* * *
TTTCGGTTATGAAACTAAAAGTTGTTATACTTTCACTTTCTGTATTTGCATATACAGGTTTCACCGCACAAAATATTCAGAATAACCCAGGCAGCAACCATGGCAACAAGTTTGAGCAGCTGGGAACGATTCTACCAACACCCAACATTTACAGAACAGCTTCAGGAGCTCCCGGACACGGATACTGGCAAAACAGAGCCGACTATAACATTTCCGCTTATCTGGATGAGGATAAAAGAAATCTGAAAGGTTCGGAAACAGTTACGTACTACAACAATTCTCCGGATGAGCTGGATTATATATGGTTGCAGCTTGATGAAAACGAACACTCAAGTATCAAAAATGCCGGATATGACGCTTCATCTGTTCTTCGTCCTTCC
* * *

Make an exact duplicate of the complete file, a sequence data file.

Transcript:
TTTCGGTTATGAAACTAAAAGTTGTTATACTTTCACTTTCTGTATTTGCATATACAGGTTTCACCGCACAAAATATTCAGAATAACCCAGGCAGCAACCATGGCAACAAGTTTGAGCAGCTGGGAACGATTCTACCAACACCCAACATTTACAGAACAGCTTCAGGAGCTCCCGGACACGGATACTGGCAAAACAGAGCCGACTATAACATTTCCGCTTATCTGGATGAGGATAAAAGAAATCTGAAAGGTTCGGAAACAGTTACGTACTACAACAATTCTCCGGATGAGCTGGATTATATATGGTTGCAGCTTGATGAAAACGAACACTCAAGTATCAAAAATGCCGGATATGACGCTTCATCTGTTCTTCGTCCTTCC